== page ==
The Swedish environmental campaign organisation, Fossil Free Stockholm, has announced that the Swedish capital has withdrawn investment from coal, oil and gas companies.
The citizen-led group, which has been active in Sweden since 2013, has been campaigning for the city to end its investment in fossil fuels for over a year and a half. The change in Stockholm’s investment policy has seen around 30 million SEK divested from fossil fuel companies.
Fossil Free is a growing international divestment movement calling for organisations, institutions and individuals to demonstrate climate leadership and end their financial support for the fossil fuel industry.
In a statement released yesterday, Andrew Maunder, a campaigner with Fossil Free Stockholm said: “Stockholm’s decision to divest from companies driving the climate crisis demonstrates that it’s no longer morally acceptable to invest in or support business as usual for the fossil fuel industry.”
“Stockholm’s political leaders clearly understand that averting the climate crisis means doing everything in their power to keep any more fossil fuels from being burnt. We congratulate them on this historic decision and hope our national politicians are paying close attention, as they consider whether or not to keep Sweden’s own lignite reserves in Germany in the ground,” Maunder added, in reference to the upcoming decision over the sale of Swedens state-owned energy company, Vattenfall’s coal assets to foreign investor, EPH.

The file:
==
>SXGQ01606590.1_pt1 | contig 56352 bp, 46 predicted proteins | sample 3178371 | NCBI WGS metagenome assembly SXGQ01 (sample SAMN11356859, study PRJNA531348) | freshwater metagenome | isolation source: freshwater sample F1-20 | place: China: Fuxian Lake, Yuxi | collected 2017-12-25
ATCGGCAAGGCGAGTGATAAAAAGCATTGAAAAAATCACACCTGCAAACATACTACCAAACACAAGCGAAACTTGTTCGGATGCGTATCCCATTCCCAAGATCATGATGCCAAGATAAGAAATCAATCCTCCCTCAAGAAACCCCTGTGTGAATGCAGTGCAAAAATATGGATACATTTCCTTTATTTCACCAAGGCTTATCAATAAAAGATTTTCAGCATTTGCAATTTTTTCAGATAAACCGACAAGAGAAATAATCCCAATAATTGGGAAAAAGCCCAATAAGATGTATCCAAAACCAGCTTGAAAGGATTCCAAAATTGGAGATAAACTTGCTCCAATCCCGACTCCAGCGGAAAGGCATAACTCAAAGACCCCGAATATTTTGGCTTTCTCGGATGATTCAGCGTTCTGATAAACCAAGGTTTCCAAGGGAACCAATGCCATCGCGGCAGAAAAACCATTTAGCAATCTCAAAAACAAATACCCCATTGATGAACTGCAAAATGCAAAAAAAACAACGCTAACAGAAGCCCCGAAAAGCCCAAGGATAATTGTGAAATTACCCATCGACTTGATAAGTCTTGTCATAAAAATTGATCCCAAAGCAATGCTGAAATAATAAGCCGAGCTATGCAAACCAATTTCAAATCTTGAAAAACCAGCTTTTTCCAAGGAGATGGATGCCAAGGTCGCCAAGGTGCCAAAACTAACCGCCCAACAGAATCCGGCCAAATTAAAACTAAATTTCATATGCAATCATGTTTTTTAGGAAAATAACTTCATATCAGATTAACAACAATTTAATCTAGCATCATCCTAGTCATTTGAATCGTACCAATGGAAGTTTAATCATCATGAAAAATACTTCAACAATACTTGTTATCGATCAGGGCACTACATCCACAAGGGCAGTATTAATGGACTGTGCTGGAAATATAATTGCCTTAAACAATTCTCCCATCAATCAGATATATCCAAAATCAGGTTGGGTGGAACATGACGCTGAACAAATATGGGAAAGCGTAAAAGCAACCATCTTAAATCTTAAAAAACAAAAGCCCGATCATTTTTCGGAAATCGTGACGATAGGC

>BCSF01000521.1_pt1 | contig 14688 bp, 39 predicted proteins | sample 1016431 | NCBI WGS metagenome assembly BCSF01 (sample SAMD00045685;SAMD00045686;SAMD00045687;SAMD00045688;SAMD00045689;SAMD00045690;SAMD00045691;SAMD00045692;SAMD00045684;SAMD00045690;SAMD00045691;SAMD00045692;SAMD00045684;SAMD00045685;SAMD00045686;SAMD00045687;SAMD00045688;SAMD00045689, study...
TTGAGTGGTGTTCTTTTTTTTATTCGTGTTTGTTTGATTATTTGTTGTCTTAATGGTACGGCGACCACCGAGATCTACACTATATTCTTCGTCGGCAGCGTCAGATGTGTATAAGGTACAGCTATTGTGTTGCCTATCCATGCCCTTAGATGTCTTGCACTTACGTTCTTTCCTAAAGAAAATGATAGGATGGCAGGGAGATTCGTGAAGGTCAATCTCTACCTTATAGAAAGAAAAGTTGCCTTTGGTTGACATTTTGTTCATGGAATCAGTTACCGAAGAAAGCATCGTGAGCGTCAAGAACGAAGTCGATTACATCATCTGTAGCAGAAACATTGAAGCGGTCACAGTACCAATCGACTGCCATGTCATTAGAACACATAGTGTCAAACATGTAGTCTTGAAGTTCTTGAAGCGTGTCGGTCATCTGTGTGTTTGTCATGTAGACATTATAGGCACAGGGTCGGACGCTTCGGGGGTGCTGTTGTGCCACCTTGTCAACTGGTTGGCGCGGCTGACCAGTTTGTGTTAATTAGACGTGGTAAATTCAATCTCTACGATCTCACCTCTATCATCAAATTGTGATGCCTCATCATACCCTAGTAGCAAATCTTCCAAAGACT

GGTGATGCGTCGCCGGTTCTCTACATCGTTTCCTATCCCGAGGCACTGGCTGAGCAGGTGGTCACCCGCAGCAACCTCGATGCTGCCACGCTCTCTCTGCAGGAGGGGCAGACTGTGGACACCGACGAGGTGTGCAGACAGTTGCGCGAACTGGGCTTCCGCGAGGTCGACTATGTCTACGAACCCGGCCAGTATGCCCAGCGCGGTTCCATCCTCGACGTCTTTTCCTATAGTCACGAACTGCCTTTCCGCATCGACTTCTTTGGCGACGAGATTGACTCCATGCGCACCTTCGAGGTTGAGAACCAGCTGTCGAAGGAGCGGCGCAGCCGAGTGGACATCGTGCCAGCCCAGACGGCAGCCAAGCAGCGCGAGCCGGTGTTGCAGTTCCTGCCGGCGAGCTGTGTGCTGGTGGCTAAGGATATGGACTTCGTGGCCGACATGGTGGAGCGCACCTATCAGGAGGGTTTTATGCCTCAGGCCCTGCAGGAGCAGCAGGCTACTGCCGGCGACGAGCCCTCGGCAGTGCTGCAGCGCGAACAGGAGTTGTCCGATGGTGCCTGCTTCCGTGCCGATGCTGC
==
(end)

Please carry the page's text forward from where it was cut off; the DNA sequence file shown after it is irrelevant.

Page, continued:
The city of Stockholm now joins Malmö, Uppsala, Copenhagen, Oslo, Paris and cities all across the world in cutting their financial ties to the fossil fuel industry.
“This year has seen unparalleled climate action with thousands of people taking to the streets, joining civil disobedience to keep Vattenfall’s coal in the ground and making creative calls for divestment,” says Christian Tengblad, Swedish divestment organiser at 350.org.
“As our capital city takes a stand against oil, coal and gas, our national government needs to follow suit and take responsibility for its carbon reserves by making sure the state-owned lignite in Germany never gets burned.”
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